• Tab Recalculator - we maintain a tab for each attendee at an event, it's essentially the summary of all of their purchases they've made at the event. From time to time, changes happen that require us to recalculate some or all tabs for an event. For example, let's say the event organizer realized that beer was supposed to be $6, but was accidentally set for $7 and wanted to fix this going forward, and for all previous orders. This means we need to recalculate all tabs that have orders involving the affected products. For a large event there could be many thousands of tabs affected by this change, and since each tab has unique characteristics, including the rules around how totals should be calculated, this has to be done individually for each tab. The Tab Recalculator takes care of this work in the background

    • Tags Deduplicator - FastBar is a complicated distributed system that support offline operation of client devices like the Registration and POS apps. On the server side, we also process things in parallel in the background. Long story short, these two characteristics mean that sometimes data can get out of sync. The Tags Deduplicator helps put some things back in sync so eventually arrive at a consistent state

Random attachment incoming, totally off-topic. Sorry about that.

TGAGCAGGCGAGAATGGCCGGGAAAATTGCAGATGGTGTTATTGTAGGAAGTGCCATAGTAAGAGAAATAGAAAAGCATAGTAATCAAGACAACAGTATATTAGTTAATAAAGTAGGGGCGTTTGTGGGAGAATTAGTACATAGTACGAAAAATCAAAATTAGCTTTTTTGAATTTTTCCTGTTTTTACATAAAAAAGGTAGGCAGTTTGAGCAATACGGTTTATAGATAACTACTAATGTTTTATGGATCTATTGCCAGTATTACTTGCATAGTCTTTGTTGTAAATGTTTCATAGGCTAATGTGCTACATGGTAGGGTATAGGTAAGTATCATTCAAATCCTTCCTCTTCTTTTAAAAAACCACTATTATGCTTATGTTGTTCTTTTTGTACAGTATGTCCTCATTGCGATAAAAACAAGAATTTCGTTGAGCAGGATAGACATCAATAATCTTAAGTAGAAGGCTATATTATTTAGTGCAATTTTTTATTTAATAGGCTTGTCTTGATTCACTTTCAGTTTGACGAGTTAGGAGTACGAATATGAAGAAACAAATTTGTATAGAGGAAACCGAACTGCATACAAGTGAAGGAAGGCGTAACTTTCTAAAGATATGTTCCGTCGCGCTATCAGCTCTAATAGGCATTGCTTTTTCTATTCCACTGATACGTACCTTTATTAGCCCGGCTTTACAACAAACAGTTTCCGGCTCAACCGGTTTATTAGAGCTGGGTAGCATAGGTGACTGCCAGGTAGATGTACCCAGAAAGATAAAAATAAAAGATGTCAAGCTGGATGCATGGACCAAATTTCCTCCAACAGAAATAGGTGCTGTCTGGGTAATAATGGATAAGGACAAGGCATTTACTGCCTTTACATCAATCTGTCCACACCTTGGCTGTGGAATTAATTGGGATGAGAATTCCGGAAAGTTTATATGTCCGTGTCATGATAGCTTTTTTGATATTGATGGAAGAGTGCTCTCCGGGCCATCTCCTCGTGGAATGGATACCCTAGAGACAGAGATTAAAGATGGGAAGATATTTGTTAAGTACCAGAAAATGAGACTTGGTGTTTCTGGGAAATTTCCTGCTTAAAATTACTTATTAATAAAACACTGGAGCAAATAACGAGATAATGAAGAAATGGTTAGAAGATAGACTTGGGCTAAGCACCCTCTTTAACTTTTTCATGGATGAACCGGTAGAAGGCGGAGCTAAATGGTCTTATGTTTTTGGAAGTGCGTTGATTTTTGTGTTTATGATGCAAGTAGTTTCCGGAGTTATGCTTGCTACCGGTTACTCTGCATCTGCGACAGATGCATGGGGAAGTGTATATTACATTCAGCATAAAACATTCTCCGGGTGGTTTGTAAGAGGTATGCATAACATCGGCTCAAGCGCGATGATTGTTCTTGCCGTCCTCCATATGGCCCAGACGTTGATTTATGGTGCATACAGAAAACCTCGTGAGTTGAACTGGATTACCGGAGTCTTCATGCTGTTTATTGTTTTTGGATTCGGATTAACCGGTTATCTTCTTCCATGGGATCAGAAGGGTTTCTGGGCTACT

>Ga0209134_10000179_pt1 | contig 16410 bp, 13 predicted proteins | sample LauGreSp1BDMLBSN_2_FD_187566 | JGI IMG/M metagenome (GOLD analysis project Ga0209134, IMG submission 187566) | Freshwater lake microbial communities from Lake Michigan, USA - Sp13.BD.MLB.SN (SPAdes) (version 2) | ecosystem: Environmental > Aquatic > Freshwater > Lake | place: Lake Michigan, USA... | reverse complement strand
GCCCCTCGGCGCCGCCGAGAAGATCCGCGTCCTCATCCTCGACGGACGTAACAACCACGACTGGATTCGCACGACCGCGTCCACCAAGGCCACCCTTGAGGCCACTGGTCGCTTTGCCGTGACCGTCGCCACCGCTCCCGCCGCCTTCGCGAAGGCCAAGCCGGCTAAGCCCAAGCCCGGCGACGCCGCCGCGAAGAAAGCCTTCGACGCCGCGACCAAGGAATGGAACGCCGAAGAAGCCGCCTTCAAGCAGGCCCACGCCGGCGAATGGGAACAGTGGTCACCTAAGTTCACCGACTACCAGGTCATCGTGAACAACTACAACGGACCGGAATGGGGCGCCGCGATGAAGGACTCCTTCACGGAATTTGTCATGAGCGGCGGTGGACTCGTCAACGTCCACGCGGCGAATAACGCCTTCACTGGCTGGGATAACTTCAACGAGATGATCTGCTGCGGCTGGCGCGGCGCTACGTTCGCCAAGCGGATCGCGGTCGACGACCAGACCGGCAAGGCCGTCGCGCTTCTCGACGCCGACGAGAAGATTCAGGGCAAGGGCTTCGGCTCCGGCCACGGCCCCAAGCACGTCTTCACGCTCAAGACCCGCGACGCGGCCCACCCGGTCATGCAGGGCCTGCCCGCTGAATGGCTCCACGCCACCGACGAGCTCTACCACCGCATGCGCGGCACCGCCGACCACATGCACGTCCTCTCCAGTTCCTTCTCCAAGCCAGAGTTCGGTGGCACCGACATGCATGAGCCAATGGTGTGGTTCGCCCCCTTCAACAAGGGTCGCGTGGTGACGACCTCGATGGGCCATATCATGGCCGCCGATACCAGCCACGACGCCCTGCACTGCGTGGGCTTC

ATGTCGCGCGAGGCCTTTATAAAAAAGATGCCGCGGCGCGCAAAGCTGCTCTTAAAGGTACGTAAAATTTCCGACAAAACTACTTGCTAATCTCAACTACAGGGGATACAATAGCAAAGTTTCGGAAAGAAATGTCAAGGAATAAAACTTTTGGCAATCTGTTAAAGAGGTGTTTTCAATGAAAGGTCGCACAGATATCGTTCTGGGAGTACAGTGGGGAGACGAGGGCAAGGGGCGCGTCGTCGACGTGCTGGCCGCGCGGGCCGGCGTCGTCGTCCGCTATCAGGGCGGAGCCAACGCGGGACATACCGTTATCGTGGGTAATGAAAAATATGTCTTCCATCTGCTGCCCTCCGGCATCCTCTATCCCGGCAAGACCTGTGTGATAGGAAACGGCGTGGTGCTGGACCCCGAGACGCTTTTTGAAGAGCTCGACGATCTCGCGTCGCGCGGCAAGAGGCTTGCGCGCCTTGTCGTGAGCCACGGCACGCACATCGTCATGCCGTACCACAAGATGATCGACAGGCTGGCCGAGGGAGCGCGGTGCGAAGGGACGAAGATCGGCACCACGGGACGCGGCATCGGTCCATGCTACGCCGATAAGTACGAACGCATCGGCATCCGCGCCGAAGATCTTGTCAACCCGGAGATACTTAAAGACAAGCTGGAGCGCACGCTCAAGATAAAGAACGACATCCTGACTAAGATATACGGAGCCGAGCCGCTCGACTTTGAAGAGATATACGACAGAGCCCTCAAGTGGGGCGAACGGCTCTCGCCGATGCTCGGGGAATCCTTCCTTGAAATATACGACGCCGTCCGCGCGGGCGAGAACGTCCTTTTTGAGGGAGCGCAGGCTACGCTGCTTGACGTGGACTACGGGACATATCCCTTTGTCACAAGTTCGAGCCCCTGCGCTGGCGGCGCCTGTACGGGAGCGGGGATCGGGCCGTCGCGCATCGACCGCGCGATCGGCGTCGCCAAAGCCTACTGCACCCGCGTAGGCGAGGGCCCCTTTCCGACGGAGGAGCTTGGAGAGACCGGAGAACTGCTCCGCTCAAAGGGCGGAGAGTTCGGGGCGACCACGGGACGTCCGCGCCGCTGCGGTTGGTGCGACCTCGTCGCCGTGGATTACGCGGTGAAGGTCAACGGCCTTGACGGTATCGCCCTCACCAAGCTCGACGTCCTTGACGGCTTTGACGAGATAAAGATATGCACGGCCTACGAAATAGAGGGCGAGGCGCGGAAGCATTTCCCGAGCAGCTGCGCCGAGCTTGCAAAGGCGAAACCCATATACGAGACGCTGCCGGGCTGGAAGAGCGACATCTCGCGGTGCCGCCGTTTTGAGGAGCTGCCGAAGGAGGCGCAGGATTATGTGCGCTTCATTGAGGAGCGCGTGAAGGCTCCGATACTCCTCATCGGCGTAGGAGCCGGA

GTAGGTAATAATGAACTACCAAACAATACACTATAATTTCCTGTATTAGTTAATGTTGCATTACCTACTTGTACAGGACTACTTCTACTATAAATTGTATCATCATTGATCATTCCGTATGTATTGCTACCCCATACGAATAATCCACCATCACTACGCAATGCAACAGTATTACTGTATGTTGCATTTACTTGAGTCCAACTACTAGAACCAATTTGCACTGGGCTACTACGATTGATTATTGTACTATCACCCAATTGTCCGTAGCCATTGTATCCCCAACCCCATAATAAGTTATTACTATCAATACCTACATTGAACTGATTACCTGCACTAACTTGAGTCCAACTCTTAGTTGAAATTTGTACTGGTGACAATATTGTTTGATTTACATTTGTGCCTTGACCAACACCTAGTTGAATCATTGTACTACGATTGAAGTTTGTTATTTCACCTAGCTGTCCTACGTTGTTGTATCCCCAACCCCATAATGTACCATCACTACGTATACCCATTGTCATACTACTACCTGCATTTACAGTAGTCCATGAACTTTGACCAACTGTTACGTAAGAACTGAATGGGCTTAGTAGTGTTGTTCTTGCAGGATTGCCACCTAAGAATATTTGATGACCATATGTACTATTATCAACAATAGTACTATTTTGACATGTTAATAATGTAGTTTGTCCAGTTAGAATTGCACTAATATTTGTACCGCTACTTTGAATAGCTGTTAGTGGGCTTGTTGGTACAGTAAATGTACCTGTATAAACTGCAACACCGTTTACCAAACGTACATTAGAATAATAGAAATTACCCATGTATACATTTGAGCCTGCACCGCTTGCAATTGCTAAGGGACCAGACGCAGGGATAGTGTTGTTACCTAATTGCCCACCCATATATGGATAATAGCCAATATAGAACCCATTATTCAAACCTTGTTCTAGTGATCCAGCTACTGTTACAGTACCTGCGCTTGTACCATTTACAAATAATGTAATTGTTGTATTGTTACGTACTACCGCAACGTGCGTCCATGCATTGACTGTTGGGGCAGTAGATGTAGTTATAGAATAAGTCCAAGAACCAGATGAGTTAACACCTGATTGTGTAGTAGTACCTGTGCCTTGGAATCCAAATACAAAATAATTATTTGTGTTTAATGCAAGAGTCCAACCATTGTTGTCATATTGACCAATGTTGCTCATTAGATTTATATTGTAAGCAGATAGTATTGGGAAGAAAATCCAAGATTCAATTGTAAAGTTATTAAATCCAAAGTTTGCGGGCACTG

Azure Functions vs WebJobs

So, how come some things are implemented as Functions and some as WebJobs? Quite simply, the WebJobs were built before Azure Functions existed and/or before Azure Functions really became a thing.

Nowadays, it seems as though Azure Functions are the preferred technology to use so we made the decision a while ago to create any new background components using Functions, and, if any significant refactoring was required to a WebJob, we'll take the opportunity to move it over to a Function as well.

Over time, we plan on phasing out WebJobs in favor of Functions.

Communication Between the Web App / API and Background Components

This is almost exclusively done via Azure Storage Queues. The only exception is the Client Logs Dispatcher, which can also be triggered by a file showing up in Blob Storage.

Azure has a number of queuing solutions that could be used here. Storage queues is a simple solution that does what we need, so we use it.

Communication with 3rd Party Services